“Sexy Concepts with James Turnbull”

Lee Hyori Bad Girls SBS Inkigayo 인기가요 25 May 2013(Source)

Ahem. But really, they’re just a very small part of my July interview with Colin Marshall for the Notebook on Cities and Culture podcast, where we also discuss:

…what Westerners find so unappealing about Korean plastic surgery; the associations of the “double eyelids” so often surgically created; why he used to believe that Koreans “want to look white”; the meaning of such mystifying terms as “V-line,” “S-line,” and “small face”; the uncommon seriousness about the Western-invented concept of the “thigh gap”; how corn tea became publicly associated with the shape of the drinker’s jaw; Korea’s status as the only OECD country with young women getting thinner, not fatter; Korean advertising culture and the extent of its involvement with the “minefield” of Korean irony; the prominence of celebrities in Korean ads, and why the advertisers don’t like it; how long it takes to get tired of the pop industry’s increasingly provocative “sexy concepts”; the result of Korea’s lack of Western-style reality television; how making-of documentaries about 15-second commercials make the viewers feel closer to the celebrities acting in them; why he doesn’t want his daughters internalizing the Korean sense of hierarchy; why an expat hates Korea one day and loves it the next; how much homework his daughters do versus how much homework he did; the true role of private academies in Korea, and what he learned when he taught at one himself; the issues with English education in Korea and the oft-heard calls for its reform; the parallels between English test scores and cosmetic surgery procedures; the incomprehension that greets students of the Korean language introduced to the concept of “pretending to be pretty”; and how to describe the way Korean superficiality differs from the Western variety.

Apologies in advance for not being much more succinct when I spoke (I’m, well…er..uhm…working on that), and by all means please feel free to ask me to clarify or elaborate on any of those topics.

Also note that Colin has interviewed over 30(?) other expats and Koreans, men and women, and Korea and overseas-based speakers for the Korean component of his series, all most of whom are much more articulate and entertaining than myself, so I strongly encourage you to browse his site. I myself was blown away by Brian Myers’ interview yesterday, which was full of insights and observations that all long-term expats will be able to relate to (and will be very useful listening for those thinking they may become one), and Bernio Cho’s is essential if you want to understand the Korean music industry better. And those are just the two I’ve listened to so far!

A Weighty Matter: Deconstructing the Korean Media’s Messages about Body Image, Cosmetic Surgery, and Obesity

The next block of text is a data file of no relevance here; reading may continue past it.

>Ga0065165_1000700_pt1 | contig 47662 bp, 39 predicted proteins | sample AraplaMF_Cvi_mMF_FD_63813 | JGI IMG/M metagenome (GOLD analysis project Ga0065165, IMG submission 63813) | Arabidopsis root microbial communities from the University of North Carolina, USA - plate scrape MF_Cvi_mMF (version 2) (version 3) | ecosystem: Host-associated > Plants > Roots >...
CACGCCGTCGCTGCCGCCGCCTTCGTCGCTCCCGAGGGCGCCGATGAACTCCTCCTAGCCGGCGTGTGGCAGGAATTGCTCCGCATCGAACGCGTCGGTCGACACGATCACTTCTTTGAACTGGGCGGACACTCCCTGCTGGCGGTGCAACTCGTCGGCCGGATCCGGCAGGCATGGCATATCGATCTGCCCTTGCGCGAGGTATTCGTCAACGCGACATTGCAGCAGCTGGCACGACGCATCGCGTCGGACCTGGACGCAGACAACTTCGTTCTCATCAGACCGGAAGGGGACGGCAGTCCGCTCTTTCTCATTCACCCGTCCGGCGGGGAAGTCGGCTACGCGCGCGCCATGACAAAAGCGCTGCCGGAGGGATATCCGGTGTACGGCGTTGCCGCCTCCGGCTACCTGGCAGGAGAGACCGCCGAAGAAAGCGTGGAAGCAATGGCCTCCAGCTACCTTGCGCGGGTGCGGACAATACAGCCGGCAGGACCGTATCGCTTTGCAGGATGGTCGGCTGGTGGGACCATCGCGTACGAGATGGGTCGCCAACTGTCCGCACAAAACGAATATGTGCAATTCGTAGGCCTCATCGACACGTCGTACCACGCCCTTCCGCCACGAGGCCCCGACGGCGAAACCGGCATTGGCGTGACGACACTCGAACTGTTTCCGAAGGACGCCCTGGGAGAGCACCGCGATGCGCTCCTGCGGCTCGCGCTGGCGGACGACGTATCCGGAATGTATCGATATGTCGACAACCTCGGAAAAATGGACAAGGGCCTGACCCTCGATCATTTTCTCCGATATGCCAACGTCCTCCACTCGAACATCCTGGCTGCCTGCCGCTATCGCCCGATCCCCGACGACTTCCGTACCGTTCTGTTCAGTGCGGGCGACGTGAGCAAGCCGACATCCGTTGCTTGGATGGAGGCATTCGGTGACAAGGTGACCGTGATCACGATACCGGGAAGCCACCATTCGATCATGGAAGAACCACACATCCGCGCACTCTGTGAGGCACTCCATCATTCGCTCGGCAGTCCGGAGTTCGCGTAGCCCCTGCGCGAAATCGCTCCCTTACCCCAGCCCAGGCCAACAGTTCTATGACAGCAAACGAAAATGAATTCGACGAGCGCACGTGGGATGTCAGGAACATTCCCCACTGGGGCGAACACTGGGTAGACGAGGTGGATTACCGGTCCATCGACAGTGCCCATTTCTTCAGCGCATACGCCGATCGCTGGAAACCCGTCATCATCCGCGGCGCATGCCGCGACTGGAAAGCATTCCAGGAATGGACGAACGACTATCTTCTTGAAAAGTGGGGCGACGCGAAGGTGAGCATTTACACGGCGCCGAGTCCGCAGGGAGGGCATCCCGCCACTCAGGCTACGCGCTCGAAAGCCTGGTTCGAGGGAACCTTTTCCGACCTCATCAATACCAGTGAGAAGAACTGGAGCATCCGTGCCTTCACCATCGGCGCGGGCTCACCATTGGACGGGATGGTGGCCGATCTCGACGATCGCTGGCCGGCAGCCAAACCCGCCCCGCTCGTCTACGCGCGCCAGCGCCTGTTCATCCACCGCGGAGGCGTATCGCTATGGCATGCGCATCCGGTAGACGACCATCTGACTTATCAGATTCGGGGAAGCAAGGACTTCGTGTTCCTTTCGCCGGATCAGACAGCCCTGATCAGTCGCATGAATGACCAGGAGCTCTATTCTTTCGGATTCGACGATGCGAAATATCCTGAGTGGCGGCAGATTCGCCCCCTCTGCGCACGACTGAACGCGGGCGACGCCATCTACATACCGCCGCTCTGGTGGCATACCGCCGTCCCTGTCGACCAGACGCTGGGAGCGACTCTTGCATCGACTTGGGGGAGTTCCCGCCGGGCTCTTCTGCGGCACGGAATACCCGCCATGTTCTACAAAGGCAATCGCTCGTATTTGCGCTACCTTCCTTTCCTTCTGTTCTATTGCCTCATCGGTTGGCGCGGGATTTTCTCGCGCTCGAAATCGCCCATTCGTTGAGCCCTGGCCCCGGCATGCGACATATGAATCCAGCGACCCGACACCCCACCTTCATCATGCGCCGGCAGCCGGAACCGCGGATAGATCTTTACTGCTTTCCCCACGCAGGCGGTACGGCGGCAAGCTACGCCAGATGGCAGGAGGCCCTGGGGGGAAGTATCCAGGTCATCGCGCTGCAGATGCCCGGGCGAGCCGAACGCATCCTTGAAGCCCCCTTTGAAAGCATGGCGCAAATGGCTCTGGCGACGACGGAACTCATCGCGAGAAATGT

Korean Drama Screenshot(Source)

I was quoted in the Korea Times today, on “Korean primetime’s ‘lookism’ problem”. Due to my sloppy wording though, the fact that I was actually paraphrasing someone else(!) got lost in the final article. So, to give credit where credit’s due, and to use the opportunity to provide some helpful links to further reading, here’s my original email quote:

As researcher Sarah Grogan pointed out in Body Image: Understanding Body Dissatisfaction in Men, Women and Children (2007), watching more television doesn’t necessarily lead to greater dissatisfaction with one’s body—it’s the messages it gives that are what’s important. So, whether it’s a variety program, a music video, an advertisement, or whatever, if what you’re watching stresses being thin, if it encourages viewers to compares themselves with the ideal men and women presented, and/or if it makes you feel like there’s such a huge gap between your own body and theirs, then you’re just going be left feeling ugly. Television everywhere is guilty of that. Korean television though, really stands out with the sheer amount of programming time devoted to appearance and dieting, with its uncritical narratives that cosmetic surgery is a safe and reliable means to financial and romantic success, and with the seeming unconcern with, even positive encouragement of passing those messages on to children. Call that a gross generalization if you wish, but consider this: although Korean children (of both sexes) are only about average weight compared to other OECD countries, Korea is the only country where 20-39 year-old women are getting thinner. Is it really so strange to suppose that the Korean media might have had something to do with that? So unreasonable to suggest that it could sometimes present more realistic images of women?